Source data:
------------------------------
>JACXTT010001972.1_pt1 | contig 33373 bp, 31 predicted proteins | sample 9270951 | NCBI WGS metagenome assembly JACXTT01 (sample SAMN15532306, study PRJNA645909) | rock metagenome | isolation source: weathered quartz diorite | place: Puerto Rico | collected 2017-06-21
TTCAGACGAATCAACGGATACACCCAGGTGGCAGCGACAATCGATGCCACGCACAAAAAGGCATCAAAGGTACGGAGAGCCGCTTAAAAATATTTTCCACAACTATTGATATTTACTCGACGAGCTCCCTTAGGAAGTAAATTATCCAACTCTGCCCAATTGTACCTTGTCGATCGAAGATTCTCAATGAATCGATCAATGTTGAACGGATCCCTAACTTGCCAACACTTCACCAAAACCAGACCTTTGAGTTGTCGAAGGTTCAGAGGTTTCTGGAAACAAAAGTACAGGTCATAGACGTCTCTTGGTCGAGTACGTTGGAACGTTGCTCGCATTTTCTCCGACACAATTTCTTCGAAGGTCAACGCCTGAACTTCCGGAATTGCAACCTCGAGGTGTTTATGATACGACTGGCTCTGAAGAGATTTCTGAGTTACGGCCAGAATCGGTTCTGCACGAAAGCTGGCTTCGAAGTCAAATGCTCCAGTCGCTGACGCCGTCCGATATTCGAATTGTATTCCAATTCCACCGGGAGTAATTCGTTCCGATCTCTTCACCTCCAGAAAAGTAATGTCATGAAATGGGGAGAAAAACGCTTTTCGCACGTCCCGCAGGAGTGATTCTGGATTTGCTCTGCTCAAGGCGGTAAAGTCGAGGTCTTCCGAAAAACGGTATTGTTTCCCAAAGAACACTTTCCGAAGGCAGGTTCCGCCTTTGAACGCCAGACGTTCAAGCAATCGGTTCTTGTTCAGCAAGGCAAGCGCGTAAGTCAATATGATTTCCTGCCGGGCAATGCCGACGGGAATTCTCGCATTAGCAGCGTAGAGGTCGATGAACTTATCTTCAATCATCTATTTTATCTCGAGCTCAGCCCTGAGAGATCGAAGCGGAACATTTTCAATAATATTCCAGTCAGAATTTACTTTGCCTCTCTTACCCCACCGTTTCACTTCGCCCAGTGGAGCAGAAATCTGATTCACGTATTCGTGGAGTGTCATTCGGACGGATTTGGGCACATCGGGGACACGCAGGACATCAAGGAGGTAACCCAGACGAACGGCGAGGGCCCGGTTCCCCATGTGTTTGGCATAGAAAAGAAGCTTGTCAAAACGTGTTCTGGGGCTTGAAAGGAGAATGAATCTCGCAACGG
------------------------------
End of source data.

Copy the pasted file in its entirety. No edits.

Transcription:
>JACXTT010001972.1_pt1 | contig 33373 bp, 31 predicted proteins | sample 9270951 | NCBI WGS metagenome assembly JACXTT01 (sample SAMN15532306, study PRJNA645909) | rock metagenome | isolation source: weathered quartz diorite | place: Puerto Rico | collected 2017-06-21
TTCAGACGAATCAACGGATACACCCAGGTGGCAGCGACAATCGATGCCACGCACAAAAAGGCATCAAAGGTACGGAGAGCCGCTTAAAAATATTTTCCACAACTATTGATATTTACTCGACGAGCTCCCTTAGGAAGTAAATTATCCAACTCTGCCCAATTGTACCTTGTCGATCGAAGATTCTCAATGAATCGATCAATGTTGAACGGATCCCTAACTTGCCAACACTTCACCAAAACCAGACCTTTGAGTTGTCGAAGGTTCAGAGGTTTCTGGAAACAAAAGTACAGGTCATAGACGTCTCTTGGTCGAGTACGTTGGAACGTTGCTCGCATTTTCTCCGACACAATTTCTTCGAAGGTCAACGCCTGAACTTCCGGAATTGCAACCTCGAGGTGTTTATGATACGACTGGCTCTGAAGAGATTTCTGAGTTACGGCCAGAATCGGTTCTGCACGAAAGCTGGCTTCGAAGTCAAATGCTCCAGTCGCTGACGCCGTCCGATATTCGAATTGTATTCCAATTCCACCGGGAGTAATTCGTTCCGATCTCTTCACCTCCAGAAAAGTAATGTCATGAAATGGGGAGAAAAACGCTTTTCGCACGTCCCGCAGGAGTGATTCTGGATTTGCTCTGCTCAAGGCGGTAAAGTCGAGGTCTTCCGAAAAACGGTATTGTTTCCCAAAGAACACTTTCCGAAGGCAGGTTCCGCCTTTGAACGCCAGACGTTCAAGCAATCGGTTCTTGTTCAGCAAGGCAAGCGCGTAAGTCAATATGATTTCCTGCCGGGCAATGCCGACGGGAATTCTCGCATTAGCAGCGTAGAGGTCGATGAACTTATCTTCAATCATCTATTTTATCTCGAGCTCAGCCCTGAGAGATCGAAGCGGAACATTTTCAATAATATTCCAGTCAGAATTTACTTTGCCTCTCTTACCCCACCGTTTCACTTCGCCCAGTGGAGCAGAAATCTGATTCACGTATTCGTGGAGTGTCATTCGGACGGATTTGGGCACATCGGGGACACGCAGGACATCAAGGAGGTAACCCAGACGAACGGCGAGGGCCCGGTTCCCCATGTGTTTGGCATAGAAAAGAAGCTTGTCAAAACGTGTTCTGGGGCTTGAAAGGAGAATGAATCTCGCAACGG